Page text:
Posted on: June 14, 2022, 07:47h.
Last updated on: June 14, 2022, 03:29h.
The deadline comes after the federal government denied an application from the Governor’s Office for an extension on the decision, MLive reports.
The tribe has sought to build a casino on the former Great Lakes Downs racetrack near Fruitport, Muskegon County, for the past 12 years. The planned $180 million development would include a 149,000-square-foot casino and 220-room hotel.
But because this would be an off-reservation casino, it requires the approval of the federal government and the state. The Department of Interior rubber-stamped the plan in December 2020, which means it is now up to Whitmer to decide whether the project will sink or swim.
Why the Hold Up?
Whitmer sought the extension because she would prefer to wait to see whether another tribe, the Grand River Band of Ottawa Indians, is successful in becoming a federally recognized tribe.
Federal recognition would mean the Grand River Band would be entitled to build its casino close to the Little River Band’s planned project.
The Grand River Band opposes the Little River casino and claims ancestral ties to the land around Fruitport.
The Grand River Band’s application for federal recognition has been delayed by the pandemic. But a decision is expected to be made by the Interior Department in October. Whitmer’s office has asked the department to expedite the decision.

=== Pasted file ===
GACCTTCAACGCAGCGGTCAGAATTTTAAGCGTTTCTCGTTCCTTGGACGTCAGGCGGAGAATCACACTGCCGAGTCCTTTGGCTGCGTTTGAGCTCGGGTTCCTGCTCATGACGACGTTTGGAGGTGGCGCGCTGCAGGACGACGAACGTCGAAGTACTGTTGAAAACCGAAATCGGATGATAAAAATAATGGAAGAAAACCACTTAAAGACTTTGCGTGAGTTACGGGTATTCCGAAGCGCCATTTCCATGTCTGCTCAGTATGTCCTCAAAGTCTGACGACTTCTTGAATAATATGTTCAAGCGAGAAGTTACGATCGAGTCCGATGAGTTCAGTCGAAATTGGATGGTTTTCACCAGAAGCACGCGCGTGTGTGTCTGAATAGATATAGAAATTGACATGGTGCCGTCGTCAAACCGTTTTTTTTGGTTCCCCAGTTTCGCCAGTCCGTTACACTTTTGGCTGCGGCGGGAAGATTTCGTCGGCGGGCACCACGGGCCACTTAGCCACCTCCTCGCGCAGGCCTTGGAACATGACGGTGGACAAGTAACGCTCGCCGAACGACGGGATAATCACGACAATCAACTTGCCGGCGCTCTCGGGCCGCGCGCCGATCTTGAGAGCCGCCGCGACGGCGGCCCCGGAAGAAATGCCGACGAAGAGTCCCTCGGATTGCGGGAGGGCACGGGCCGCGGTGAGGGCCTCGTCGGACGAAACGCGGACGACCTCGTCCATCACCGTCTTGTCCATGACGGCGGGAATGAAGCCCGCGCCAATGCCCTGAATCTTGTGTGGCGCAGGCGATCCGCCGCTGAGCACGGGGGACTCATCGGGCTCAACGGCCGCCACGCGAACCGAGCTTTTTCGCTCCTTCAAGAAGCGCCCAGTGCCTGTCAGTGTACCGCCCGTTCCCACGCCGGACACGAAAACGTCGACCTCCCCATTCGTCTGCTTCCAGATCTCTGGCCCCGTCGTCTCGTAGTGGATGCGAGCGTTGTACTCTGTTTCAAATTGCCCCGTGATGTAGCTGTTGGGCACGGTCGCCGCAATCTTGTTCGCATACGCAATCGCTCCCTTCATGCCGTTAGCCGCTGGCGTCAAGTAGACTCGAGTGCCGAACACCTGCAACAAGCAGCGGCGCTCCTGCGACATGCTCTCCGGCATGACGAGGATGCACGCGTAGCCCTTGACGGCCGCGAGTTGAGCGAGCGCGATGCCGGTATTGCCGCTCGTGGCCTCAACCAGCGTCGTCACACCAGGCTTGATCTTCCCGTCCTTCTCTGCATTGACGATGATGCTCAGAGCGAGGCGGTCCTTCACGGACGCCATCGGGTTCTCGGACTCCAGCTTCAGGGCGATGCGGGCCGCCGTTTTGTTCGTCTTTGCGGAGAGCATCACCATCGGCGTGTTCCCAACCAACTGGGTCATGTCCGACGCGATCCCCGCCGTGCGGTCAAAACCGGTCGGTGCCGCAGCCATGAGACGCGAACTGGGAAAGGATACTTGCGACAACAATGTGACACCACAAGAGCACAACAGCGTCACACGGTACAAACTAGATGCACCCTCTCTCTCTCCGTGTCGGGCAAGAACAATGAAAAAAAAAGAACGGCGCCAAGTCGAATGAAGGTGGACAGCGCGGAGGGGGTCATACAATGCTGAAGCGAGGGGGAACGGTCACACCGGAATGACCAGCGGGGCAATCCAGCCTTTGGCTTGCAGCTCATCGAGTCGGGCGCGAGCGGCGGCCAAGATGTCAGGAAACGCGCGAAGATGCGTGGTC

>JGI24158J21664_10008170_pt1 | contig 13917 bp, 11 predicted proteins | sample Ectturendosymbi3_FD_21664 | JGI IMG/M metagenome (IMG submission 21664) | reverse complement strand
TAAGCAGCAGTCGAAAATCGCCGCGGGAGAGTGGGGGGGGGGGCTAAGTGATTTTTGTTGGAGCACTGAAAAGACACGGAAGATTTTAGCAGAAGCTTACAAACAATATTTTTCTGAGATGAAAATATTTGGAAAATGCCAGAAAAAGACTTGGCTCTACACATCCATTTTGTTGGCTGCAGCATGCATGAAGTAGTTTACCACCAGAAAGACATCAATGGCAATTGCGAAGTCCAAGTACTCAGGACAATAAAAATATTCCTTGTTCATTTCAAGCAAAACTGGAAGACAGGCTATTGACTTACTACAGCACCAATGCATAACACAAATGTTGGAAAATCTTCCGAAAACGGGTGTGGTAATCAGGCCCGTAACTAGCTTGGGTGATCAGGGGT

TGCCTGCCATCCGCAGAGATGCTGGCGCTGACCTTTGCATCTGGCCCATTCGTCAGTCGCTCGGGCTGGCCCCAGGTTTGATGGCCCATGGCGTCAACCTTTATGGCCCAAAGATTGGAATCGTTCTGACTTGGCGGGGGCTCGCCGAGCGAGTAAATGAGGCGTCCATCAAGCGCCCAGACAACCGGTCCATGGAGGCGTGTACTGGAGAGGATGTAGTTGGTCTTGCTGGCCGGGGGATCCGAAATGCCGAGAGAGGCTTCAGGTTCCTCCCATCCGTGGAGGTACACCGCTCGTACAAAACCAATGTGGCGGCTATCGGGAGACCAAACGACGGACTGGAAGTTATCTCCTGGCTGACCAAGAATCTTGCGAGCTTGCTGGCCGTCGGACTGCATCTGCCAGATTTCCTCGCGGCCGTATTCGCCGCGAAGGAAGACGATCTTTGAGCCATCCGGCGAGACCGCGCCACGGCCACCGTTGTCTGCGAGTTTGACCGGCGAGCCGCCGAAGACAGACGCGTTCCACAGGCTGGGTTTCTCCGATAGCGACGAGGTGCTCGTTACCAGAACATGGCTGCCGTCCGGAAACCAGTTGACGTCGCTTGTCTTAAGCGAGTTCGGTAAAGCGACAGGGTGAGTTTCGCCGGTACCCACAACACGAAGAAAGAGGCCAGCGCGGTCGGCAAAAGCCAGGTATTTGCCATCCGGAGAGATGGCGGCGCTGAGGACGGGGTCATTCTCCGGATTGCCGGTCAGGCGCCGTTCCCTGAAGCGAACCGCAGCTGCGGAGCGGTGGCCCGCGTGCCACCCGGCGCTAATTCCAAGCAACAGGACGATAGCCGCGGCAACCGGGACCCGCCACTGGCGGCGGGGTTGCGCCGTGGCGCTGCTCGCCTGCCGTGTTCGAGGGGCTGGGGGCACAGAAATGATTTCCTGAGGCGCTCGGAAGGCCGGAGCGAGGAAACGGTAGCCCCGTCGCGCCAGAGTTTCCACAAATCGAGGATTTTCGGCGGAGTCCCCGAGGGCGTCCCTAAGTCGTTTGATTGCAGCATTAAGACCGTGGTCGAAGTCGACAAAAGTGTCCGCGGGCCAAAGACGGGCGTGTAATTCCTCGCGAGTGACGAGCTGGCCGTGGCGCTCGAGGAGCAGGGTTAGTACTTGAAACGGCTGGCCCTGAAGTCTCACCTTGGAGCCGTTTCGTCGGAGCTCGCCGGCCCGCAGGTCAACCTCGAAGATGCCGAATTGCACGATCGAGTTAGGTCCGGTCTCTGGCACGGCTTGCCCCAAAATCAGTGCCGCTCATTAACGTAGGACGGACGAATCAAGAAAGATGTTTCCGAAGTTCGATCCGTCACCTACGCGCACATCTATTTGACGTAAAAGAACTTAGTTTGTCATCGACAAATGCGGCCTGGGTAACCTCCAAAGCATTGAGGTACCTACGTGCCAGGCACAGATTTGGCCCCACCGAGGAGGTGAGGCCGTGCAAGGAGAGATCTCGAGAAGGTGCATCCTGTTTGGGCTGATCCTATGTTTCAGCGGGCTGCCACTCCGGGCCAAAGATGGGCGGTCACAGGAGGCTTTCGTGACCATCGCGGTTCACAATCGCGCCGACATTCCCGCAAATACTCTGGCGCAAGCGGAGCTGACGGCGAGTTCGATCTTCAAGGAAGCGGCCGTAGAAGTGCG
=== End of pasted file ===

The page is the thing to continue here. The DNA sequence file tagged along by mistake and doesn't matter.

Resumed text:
The Little River Band has been federally recognized since 1994.
Whitmer’s press secretary, Bobby Leddy, said in a statement to MLive that the Governor’s Office needed all the information needed to make a decision “of this magnitude.”
“The Department of the Interior’s failure to provide necessary information by either extending the deadline for a decision on the Little River Band’s proposal or issuing a proposed finding in response to the Grand River Bands’ acknowledgement petition is disappointing. We continue to review next steps ahead of Thursday’s deadline,” he added.
If approved, the Little River Band’s casino is expected to draw more than 1.8 million visitors annually while attracting large conventions to the Muskegon area. It will generate an expected $15 million for the state, plus millions more for local governments, and an estimated $1.5 million a year for local charities, according to the tribe.
It has broad support from the local community.